Luca Brecel v. Soheil Vahedi

                        Yan Bingtao v. Zhang Yong
                        Ben Woollaston v. Li Yuan
                        Tian Pengfei v. Cao Yupeng
                        John Higgins v. Chris Totten

                        One of the strongest sections of the draw for me, with three players who have been challenging for titles this season. Luca Brecel perhaps deserves to be mentioned first, since he is one of the players of the season so far. The UK Championship was actually the tournament where he first showed he could be a top player, reaching the quarter-finals in 2012 when he was still only 17. This time he comes to the tournament as one of the favourites, having won his first major title in Guangzhou at the start of the season, followed by good runs in two of the other three major events in China as well. I must confess I have not really noticed any major changes in play style or shot selection from him this season, but he seems to have developed a habit of winning close matches and deciding frames, and he generally seems quite confident every time we see him on TV.

                        John Higgins has not impressed me as much this season, although he still managed to win the short-format Indian Open two months ago. He has mainly played alright, but his current form isn't really good enough when he comes up against the likes of O'Sullivan. He came up against an inspired Yan Bingtao in the International Championship and was beaten comfortably, as was O'Sullivan that week. To reach the semi-finals of such a prominent event at the age of 17 is impressive, as was his run last week when he came within a frame of taking the title. It would be quite easy for him to dwell on some of his mistakes, or perhaps reflect on what might have been had that split worked out a little better in the penultimate frame, but I hope he is the sort of character who will be able to move on quickly and continue to improve as a player. One thing is certain though, the luxury of being an underdog is now gone, so the likes of Higgins will be well up for it when they play him.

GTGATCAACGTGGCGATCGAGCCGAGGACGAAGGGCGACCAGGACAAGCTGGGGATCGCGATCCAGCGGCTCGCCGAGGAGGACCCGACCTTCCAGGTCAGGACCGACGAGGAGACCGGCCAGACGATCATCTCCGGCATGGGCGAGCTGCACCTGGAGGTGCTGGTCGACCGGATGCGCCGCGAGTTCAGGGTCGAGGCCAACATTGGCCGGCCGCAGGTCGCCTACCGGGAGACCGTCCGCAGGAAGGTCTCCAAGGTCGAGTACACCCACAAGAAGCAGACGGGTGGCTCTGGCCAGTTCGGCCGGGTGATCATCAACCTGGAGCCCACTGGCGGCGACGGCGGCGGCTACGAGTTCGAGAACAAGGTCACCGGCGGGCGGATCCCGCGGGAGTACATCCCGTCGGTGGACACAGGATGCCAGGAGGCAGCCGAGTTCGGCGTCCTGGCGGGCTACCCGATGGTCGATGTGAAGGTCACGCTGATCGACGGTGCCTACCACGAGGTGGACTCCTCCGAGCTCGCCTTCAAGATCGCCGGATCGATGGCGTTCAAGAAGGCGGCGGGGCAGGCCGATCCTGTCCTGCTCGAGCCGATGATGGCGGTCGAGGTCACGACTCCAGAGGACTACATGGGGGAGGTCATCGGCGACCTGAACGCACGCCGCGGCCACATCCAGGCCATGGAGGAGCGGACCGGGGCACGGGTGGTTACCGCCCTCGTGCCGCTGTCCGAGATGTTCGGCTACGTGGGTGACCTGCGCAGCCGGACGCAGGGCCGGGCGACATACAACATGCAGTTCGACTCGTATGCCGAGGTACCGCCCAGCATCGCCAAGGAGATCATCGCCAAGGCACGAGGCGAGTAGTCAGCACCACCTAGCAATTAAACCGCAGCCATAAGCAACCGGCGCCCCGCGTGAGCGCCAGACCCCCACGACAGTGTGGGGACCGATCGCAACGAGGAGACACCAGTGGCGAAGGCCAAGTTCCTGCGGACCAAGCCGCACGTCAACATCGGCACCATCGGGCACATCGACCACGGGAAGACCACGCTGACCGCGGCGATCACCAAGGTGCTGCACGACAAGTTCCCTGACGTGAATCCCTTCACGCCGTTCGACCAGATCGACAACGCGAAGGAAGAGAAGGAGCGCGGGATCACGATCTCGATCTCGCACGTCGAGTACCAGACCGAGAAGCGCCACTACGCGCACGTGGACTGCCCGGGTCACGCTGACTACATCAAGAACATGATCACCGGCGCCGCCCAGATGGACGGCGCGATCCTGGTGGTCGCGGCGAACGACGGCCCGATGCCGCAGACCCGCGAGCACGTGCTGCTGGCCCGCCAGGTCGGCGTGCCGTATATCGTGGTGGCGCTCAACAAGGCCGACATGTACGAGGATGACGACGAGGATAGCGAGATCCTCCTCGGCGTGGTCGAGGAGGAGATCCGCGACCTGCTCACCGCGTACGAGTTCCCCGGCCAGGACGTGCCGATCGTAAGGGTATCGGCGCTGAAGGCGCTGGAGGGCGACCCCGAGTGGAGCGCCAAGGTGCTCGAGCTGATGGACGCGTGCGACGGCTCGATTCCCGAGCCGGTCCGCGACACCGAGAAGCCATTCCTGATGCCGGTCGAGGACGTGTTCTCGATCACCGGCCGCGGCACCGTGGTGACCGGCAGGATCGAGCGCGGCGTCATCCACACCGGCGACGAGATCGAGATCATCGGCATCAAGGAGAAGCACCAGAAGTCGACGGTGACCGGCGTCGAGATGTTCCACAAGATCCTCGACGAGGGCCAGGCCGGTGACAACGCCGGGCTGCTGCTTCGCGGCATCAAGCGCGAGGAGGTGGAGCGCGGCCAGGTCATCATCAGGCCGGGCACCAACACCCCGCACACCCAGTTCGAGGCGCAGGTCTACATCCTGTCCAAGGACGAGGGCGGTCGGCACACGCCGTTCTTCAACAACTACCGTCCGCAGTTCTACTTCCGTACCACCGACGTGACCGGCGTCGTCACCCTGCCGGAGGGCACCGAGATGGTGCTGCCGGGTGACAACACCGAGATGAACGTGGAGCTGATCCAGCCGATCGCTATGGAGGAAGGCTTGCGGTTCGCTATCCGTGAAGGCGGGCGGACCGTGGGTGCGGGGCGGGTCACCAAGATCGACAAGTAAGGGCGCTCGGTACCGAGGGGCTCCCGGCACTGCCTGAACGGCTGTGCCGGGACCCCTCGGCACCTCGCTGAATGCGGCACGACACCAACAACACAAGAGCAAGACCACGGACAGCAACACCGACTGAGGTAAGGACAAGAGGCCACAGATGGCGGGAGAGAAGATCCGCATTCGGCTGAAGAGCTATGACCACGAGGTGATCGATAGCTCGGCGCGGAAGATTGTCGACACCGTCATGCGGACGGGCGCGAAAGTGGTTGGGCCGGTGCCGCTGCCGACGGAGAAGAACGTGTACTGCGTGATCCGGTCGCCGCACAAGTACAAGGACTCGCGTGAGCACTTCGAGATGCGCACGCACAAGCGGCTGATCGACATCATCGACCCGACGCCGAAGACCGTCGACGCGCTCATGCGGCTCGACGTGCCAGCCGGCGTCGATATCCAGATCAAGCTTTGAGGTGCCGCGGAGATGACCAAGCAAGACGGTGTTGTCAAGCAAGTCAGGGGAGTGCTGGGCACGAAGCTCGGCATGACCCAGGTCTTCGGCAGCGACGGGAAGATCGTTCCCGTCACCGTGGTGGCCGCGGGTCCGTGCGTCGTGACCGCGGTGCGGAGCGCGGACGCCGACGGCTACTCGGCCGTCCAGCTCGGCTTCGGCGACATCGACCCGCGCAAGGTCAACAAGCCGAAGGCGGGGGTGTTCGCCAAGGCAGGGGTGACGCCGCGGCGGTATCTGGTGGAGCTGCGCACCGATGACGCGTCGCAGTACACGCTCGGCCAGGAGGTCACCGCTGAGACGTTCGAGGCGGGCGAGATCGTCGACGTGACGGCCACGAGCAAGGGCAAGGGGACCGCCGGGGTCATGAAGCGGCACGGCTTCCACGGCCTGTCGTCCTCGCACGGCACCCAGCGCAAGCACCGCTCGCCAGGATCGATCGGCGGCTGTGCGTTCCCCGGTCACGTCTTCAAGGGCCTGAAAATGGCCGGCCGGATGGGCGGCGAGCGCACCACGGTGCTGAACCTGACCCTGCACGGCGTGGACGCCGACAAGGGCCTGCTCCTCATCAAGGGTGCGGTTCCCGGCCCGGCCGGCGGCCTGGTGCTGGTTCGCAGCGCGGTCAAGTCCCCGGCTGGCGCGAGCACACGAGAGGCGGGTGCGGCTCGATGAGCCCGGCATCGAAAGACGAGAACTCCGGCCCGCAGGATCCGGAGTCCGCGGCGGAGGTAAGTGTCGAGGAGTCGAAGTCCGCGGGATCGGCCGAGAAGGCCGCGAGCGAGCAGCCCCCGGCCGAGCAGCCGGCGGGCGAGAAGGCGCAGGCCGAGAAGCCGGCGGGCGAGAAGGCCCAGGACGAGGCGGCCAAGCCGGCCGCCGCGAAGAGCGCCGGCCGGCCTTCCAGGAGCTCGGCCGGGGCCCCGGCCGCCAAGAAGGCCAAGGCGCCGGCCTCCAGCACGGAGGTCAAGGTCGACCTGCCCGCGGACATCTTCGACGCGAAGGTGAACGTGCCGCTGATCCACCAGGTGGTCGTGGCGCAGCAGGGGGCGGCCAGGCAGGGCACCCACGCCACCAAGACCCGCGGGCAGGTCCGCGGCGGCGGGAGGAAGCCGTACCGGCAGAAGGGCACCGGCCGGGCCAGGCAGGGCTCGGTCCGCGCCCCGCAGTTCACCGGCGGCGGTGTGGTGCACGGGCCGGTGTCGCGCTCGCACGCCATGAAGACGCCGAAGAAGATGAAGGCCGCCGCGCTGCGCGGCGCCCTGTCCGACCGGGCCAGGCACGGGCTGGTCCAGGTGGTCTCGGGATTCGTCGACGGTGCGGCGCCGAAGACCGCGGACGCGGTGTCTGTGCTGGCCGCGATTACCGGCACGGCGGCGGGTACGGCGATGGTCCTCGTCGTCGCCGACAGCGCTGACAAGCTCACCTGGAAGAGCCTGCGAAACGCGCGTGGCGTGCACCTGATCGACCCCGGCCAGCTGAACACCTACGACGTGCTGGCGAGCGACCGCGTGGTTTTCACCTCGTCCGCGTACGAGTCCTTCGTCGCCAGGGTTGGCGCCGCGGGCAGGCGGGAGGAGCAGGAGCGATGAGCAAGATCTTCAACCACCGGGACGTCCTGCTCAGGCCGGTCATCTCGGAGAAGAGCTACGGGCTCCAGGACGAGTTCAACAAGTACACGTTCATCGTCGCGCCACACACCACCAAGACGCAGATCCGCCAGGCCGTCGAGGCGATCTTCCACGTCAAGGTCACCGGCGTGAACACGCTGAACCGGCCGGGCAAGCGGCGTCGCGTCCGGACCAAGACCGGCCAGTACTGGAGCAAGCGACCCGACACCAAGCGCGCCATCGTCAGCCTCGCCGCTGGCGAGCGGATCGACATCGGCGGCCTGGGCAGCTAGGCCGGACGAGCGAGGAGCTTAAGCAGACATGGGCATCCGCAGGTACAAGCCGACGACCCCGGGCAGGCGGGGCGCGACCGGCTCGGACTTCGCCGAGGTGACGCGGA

This section has another couple of players who did well in Belfast. Mike Dunn, Li Yuan and Tian Pengfei all reached the quarter-finals, but I don't think anyone is expecting them to repeat that kind of result anytime soon. Well, with the exception of Tian perhaps. It could actually be a good match between Tian and Cao Yupeng in the 1st round here. Cao has been playing some good snooker this season, the highlight being his run to the semi-finals of the European Masters last month. His record in York is a slight problem though, as he has lost in the 1st round for five years in a row now and has never actually won a match here.

                        With Brecel withdrawing from the Northern Ireland Open last week, Ben Woollaston is now the only player apart from Gilbert to have appeared at every venue this season, but he too is a short-format specialist, so I will not include him in my five here. I will go for Mark King instead. To be fair, King's best results in recent years have mostly come in the short format as well, most recently in India this season where he reached the semi-finals, but for some reason I have a bit more confidence in him than I do in some of the other players here. He actually lost to a 17-year-old Brecel in both the UK and the World Championship in 2012, so it will be interesting to see how it goes if they meet here.

                        Quarter 3:

                        Judd Trump v. Matthew Bolton
                        Chris Wakelin v. Lee Walker
                        Graeme Dott v. Josh Boileau
                        Dominic Dale v. Adam Duffy

                        Liang Wenbo v. Sanderson Lam
                        Stuart Carrington v. Mitchell Mann
                        Stephen Maguire v. Yuan Sijun